The Taiwanese deposit refund program is similar to one introduced in Korea except that it has been more effective. Since 1988, Taiwan has been implementing a recovery/recycling scheme for several types of solid waste, including PET bottles, glass bottles, aluminium cans, waste paper, used tires, lubricant oils, mercury cell batteries and pesticide containers (O'Connor, 1998: 101). In 1998, a deposit-refund scheme to support the recycling effort was to be introduced in stages, beginning with PET bottles. In 1998, there were some 104 manufacturers of PET bottles in Taiwan making 260 million bottles a year (O'Connor, 1998). Each manufacturer is required to submit a recycling and disposal plan to the provincial or municipal authorities. A foundation was formed by members of the industry to administer a joint recycling fund to cover costs of collection and recycling of the bottles, with the fund replenished from a levy on the sale of each bottle (O'Connor, 1998: 101). In 1998, the deposit rate per PET bottle was NT$2.00 (around US$0.08). Around 25% of the deposit is refunded upon delivery to the recycling plant by one of the 23 salvaging companies that recover the bottles from some 14,000 collection locations. In the first two years (1989-1990) the Taiwanese EPA set a target-recycling rate of 50%, rising to 60% by 1992. By 1991, the recycling rate had only reached 41%, but by the fourth year (1992) it jumped to almost 80% comparing favourable with rates in OECD countries (O'Connor, 1998).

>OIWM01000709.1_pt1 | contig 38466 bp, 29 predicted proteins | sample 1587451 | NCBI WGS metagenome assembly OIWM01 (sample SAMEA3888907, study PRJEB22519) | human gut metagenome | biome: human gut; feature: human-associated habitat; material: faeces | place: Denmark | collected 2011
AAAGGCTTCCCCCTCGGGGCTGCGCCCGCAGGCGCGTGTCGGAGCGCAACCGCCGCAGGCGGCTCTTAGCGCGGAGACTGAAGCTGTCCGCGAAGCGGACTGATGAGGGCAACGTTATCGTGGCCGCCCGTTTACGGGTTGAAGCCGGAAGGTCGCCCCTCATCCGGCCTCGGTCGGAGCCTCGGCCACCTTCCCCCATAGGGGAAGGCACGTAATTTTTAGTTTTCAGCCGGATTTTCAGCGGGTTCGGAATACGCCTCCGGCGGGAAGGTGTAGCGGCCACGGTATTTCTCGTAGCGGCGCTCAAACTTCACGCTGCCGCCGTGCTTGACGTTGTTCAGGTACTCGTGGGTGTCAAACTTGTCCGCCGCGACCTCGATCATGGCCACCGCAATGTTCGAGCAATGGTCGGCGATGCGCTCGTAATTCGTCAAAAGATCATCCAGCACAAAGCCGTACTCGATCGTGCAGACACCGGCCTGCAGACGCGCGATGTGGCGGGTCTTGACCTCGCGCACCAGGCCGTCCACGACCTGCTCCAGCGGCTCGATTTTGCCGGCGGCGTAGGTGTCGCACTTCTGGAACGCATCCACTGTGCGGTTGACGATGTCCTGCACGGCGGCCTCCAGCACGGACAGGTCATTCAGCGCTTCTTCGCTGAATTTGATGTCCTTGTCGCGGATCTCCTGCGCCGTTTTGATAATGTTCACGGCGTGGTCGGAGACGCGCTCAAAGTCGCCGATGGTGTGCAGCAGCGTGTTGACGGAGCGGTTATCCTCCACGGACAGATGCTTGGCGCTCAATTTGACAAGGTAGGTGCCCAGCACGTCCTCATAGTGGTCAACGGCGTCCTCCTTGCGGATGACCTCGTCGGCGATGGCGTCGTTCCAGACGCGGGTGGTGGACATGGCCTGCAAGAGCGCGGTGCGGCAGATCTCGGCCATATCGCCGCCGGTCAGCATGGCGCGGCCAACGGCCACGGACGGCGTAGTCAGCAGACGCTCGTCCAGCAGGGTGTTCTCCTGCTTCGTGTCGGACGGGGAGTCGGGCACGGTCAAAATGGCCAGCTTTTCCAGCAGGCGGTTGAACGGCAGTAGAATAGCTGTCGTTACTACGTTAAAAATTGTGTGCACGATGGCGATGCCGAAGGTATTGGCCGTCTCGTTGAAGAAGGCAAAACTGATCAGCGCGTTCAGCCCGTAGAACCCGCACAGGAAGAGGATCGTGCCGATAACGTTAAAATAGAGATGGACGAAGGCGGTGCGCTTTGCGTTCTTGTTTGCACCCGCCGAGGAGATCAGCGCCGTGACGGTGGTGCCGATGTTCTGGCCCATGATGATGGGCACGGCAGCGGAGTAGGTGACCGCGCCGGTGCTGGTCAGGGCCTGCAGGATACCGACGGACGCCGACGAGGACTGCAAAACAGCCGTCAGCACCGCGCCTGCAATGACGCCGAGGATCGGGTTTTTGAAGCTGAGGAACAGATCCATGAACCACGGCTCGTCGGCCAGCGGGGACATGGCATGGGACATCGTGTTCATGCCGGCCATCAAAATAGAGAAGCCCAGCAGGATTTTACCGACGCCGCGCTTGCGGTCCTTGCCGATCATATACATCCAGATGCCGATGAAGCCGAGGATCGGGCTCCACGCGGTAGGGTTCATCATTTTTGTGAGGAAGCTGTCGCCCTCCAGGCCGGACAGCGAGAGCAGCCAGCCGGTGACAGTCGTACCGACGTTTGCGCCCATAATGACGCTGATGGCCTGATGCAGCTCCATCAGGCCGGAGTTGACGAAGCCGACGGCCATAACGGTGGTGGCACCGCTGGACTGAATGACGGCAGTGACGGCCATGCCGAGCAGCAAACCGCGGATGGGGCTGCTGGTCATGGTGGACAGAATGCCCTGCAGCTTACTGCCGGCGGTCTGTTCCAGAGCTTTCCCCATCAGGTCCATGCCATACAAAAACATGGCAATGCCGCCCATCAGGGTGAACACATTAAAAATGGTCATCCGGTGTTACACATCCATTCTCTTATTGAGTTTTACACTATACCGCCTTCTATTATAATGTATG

O'Connor (1998) suggests that the deposit rate in Taiwan was set at a level yielding strong incentives for recovery and recycling. "The wide distribution of collection points and the development of a sizeable salvaging industry have also contributed to the scheme's success. The focus initially on one product presumably made the system more manageable and made possible incremental learning that should facilitate the extension of the scheme to other products" (O'Connor, 1998, 101).
O'Connor, D., 1998, "Applying economic Instruments in Developing Countries: from theory to implementation", Environmental and Development Economics, 4, 91-112, Cambridge University